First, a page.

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Circulation. 2005 Jan 25;111(3):278-87. Epub 2005 Jan 17.

Cholesteryl ester transfer protein TaqIB variant, high-density lipoprotein cholesterol levels, cardiovascular risk, and efficacy of pravastatin treatment: individual patient meta-analysis of 13,677 subjects.

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1
Department of Cardiology, Academic Medical Center, Academic Medical Center, Amsterdam, The Netherlands.

Abstract

BACKGROUND:

Several studies have reported that the cholesteryl ester transfer protein (CETP) TaqIB gene polymorphism is associated with HDL cholesterol (HDL-C) levels and the risk of coronary artery disease (CAD), but the results are inconsistent. In addition, an interaction has been implicated between this genetic variant and pravastatin treatment, but this has not been confirmed.

METHODS AND RESULTS:

A meta-analysis was performed on individual patient data from 7 large, population-based studies (each >500 individuals) and 3 randomized, placebo-controlled, pravastatin trials. Linear and logistic regression models were used to assess the relation between TaqIB genotype and HDL-C levels and CAD risk. After adjustment for study, age, sex, smoking, body mass index (BMI), diabetes, LDL-C, use of alcohol, and prevalence of CAD, TaqIB genotype exhibited a highly significant association with HDL-C levels, such that B2B2 individuals had 0.11 mmol/L (0.10 to 0.12, P<0.0001) higher HDL-C levels than did B1B1 individuals. Second, after adjustment for study, sex, age, smoking, BMI, diabetes, systolic blood pressure, LDL-C, and use of alcohol, TaqIB genotype was significantly associated with the risk of CAD (odds ratio=0.78 [0.66 to 0.93]) in B2B2 individuals compared with B1B1 individuals (P for linearity=0.008). Additional adjustment for HDL-C levels rendered a loss of statistical significance (P=0.4). Last, no pharmacogenetic interaction between TaqIB genotype and pravastatin treatment could be demonstrated.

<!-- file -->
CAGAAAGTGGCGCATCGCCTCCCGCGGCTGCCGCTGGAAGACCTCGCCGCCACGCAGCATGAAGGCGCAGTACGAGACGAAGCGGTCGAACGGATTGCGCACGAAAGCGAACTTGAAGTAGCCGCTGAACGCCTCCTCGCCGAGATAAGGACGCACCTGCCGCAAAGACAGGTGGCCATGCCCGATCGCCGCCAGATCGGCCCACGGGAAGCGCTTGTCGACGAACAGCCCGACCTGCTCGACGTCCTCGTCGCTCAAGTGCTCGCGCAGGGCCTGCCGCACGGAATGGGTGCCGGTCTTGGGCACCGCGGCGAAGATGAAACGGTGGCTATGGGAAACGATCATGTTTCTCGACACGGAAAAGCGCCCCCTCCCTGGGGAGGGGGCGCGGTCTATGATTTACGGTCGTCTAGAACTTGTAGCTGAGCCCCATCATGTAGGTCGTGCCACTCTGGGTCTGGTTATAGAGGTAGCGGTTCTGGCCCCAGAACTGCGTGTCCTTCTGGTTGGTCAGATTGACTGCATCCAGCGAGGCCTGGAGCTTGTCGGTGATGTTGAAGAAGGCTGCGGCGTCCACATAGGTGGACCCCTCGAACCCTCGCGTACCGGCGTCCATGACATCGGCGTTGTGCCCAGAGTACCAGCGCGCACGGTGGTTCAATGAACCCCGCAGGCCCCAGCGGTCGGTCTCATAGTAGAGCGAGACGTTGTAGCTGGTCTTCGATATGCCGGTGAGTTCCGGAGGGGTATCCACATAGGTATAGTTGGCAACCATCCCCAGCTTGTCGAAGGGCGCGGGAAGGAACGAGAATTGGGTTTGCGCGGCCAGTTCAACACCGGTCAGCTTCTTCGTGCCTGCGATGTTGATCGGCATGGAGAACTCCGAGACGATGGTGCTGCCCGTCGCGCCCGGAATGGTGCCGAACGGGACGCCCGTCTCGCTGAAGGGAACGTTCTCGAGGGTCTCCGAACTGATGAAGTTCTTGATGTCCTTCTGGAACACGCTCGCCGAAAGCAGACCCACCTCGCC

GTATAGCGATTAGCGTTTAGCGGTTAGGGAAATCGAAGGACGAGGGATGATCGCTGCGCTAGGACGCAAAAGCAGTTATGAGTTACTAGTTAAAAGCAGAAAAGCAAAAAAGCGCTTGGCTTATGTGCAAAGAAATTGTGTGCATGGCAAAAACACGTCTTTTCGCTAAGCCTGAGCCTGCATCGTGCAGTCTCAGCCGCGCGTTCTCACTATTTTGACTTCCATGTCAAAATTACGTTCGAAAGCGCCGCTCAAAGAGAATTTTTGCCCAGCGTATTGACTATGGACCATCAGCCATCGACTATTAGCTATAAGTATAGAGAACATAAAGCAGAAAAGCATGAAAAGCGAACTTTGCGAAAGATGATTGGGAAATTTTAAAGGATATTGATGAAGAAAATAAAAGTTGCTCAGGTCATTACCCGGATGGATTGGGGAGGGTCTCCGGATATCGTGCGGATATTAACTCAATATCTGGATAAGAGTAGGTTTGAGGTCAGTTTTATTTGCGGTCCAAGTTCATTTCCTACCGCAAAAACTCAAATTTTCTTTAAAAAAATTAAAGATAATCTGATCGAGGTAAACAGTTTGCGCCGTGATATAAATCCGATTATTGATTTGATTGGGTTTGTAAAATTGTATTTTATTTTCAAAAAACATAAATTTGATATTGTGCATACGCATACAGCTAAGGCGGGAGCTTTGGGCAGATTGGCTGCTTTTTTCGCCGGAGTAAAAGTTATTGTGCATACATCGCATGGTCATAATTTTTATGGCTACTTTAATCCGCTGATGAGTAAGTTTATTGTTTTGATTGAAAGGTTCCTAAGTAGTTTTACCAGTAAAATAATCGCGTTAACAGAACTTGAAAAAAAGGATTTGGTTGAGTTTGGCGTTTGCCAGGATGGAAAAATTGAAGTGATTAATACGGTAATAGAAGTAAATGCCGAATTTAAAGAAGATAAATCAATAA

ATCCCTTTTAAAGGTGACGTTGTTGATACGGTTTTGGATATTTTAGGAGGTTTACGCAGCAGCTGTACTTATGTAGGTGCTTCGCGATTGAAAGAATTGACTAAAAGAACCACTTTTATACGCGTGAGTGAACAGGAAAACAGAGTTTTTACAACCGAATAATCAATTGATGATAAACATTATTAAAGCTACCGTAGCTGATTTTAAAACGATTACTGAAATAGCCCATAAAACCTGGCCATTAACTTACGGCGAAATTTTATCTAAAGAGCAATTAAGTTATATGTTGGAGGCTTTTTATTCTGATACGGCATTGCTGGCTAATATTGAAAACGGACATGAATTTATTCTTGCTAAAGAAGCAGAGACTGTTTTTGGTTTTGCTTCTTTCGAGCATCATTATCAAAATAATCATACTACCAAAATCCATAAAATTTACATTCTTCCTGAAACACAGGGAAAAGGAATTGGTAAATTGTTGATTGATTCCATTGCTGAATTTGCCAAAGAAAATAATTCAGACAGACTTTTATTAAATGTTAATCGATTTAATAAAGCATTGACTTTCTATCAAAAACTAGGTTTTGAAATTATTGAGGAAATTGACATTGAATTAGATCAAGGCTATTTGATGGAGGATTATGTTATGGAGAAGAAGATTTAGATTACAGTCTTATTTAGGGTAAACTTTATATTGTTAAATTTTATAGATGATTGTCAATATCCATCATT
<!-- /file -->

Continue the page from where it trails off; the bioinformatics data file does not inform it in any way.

CONCLUSIONS:

The CETP TaqIB variant is firmly associated with HDL-C plasma levels and as a result, with the risk of CAD. Importantly, this CETP variant does not influence the response to pravastatin therapy.

[Indexed for MEDLINE]

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